Lukasz Krol on the significance of the music video

 

One day, future generations will look upon us in wonder and awe, as we tell them strange tales of our childhoods, tales of days in which MTV still had music-related content. What stood out for me personally, however, was how it was not just music, but along with it went a specific video as well. Music videos since then have come in all sorts of forms, and they are a fascinating phenomenon. It is almost as if we need to have senses other than our ears engaged when experiencing music. Some videos are quite clearly marketing ploys, hoping to bring in more royalties by exhibiting the music on TV as well. Others, however, are also subtle in an artistic manner, often scaring and confusing me. (MGMT, I’m looking at you.)

The first question is whether or not we really need music videos. Part of me feels like only a hyperactive teenager with far too much caffeine in his blood needs to focus his attention on visual stimuli as well. Likewise, if I watch some videos, I get incredibly immersed in the video, so much so that I almost ignore the musical background. To be honest, this is probably a ploy by record labels to slip substandard music past me. At the same time, some music videos truly add value to the musical content, if you watch them several times and focus on both the music and the video. The music video for ‘Bohemian Rhapsody’, for example, is amazing when seen in a historical context. There appear to be four floating heads singing the song, and you are reminded that this was done before digital editing, with a series of complex lenses and by using analogue feedback as an artistic tool. Thus, it almost seems as if the video is an attempt to be elaborately complex and artistic, just like the song itself. The video is complicated, but in an artistic way, just like the song.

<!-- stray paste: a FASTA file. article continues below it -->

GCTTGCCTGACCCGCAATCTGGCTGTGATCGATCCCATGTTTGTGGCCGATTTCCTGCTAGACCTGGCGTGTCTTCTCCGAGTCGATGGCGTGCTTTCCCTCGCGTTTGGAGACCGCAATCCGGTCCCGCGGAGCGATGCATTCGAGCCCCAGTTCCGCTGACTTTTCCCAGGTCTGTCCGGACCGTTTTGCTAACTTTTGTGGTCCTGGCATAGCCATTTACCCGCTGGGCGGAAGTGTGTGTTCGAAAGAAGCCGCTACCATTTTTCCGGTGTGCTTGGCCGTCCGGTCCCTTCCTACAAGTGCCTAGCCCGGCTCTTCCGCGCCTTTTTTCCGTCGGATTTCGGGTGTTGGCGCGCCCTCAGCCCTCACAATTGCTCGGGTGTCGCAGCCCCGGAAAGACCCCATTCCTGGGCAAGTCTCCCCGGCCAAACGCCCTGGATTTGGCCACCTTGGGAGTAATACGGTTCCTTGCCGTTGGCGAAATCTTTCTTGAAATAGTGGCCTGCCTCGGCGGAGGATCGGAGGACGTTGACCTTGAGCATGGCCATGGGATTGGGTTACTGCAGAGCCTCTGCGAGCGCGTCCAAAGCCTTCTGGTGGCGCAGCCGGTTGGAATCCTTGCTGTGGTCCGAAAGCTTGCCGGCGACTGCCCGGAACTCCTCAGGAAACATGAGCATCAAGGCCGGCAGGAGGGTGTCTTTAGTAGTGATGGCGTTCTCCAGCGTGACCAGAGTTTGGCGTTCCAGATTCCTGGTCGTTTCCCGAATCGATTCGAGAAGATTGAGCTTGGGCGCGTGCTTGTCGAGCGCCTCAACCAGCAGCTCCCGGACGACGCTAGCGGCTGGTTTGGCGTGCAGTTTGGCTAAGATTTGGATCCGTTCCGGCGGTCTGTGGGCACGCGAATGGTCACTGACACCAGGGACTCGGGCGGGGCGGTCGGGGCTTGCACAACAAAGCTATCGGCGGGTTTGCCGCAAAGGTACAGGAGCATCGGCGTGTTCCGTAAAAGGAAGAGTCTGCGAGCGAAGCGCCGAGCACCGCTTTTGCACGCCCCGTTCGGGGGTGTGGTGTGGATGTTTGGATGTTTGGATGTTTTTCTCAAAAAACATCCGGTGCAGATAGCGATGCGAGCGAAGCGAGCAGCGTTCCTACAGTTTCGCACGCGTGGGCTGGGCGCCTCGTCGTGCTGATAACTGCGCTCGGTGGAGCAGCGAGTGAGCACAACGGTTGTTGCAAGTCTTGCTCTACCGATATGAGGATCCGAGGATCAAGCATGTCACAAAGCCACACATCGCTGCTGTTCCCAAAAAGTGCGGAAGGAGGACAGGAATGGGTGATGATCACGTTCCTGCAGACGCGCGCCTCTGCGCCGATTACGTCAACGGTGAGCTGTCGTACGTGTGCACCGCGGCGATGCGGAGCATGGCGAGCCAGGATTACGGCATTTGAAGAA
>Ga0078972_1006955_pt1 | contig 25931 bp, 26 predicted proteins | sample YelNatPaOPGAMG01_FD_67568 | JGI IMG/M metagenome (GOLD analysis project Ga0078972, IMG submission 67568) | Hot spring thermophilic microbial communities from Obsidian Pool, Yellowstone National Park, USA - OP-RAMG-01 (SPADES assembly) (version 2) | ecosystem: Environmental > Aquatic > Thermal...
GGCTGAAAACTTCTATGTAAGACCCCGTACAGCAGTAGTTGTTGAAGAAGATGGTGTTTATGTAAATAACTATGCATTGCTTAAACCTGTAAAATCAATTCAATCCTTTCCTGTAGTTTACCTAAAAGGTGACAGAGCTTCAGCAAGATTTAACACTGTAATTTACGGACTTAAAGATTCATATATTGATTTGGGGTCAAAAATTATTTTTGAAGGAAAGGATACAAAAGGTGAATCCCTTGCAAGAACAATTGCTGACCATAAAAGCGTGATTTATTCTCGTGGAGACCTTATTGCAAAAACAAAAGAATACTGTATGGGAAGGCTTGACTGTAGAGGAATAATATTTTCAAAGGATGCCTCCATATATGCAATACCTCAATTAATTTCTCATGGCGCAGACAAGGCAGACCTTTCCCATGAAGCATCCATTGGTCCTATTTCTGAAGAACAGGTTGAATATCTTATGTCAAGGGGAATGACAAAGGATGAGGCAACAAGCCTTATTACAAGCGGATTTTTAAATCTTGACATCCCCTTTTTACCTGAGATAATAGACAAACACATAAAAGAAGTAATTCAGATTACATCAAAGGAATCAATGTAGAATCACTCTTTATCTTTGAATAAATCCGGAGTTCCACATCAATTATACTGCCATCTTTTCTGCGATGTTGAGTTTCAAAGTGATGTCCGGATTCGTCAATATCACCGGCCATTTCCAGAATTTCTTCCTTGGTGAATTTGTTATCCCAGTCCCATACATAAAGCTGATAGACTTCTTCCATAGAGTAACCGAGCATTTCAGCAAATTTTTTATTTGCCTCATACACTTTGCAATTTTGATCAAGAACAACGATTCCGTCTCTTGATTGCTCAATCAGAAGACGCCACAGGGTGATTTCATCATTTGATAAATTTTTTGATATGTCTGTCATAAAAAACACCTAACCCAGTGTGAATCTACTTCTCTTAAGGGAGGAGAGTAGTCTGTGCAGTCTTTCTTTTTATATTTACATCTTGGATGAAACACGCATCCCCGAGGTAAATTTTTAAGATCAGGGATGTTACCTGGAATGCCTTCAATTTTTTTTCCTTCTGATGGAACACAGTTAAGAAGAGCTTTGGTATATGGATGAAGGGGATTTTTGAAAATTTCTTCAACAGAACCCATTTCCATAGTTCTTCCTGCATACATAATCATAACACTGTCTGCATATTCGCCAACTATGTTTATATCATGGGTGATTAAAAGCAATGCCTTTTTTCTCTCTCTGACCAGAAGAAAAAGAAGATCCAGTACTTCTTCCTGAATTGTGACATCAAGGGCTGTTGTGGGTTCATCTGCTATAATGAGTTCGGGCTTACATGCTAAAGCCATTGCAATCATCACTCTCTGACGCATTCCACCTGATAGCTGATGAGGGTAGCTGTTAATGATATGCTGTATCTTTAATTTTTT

Sometimes, a music video can be a story in itself. The video for Guns N’ Roses’ ‘November Rain’ is based on a rather pessimistic short story full of marriages and suicides that Axl Rose was quite fond of. Similarly, other videos tell the same story as the song, or attempt to do so at least. Many bands seem to have the stereotypical music video that tells a story, one that has an easily perceptible plot. Pink Floyd even filmed a feature film out of a music video to the Wall showing schoolkids throwing an effigy of a teacher onto a bonfire – an appropriately blatant message which matches the song itself perfectly. Finally, in some cases, the band just shows off the feel of their music or their bandculture.

There are, for example, many music videos in which the band hangs out or plays live. Vampire Weekend’s video for A-Punk is a brilliant example of this. Reading interviews with the band gives them a certain feel, a feel that the video seems to mirror and reflect almost too accurately. It makes them seem fun, slightly unusual, and, on the surface, devoid of a lyrical message (you have to look deeper for that). Those qualities are almost those of a quintessential indie band, and I could not imagine seeing that video from any band but Vampire Weekend.

 

Now imagine surfing scenes in a Kubrick-esque colourful universe, giant cats, far too many shots of the band members shirtless, dead bodies, bows and arrows, babies and a background that seems to perpetually flash red and green. Add some extremely psychedelic, repetitive imagery that seems to insinuate primeval lifestyles and you have the video for MGMT’s ‘Time To Pretend’. I’m not going to lie. This makes no sense to me. Perhaps the song in itself is secretly an ode towards primeval lifestyles, which it contrasts with the wealth of the music business, but that seems unlikely. This is one of those music videos that I will never crack (just like MGMT’s ‘Congratulations’), and it frustrates me.

Is the point that it makes no sense? Is it nihilism set to music? Could it be a visual representation of the concept of Dadaism? I have no idea, and will probably never have, but perhaps this is what music videos are about. Maybe it is time to stop looking for the sense in it all, and sit back, enjoy and let the video relay some content to you. Perhaps it is time to trust the artists not to dumb me down or confuse me, but to show what they really meant to say through another compelling medium.

 

Lukasz Krol

Image 1 – Mickey Ratt.

Image 2 – Rebekah Stanhope.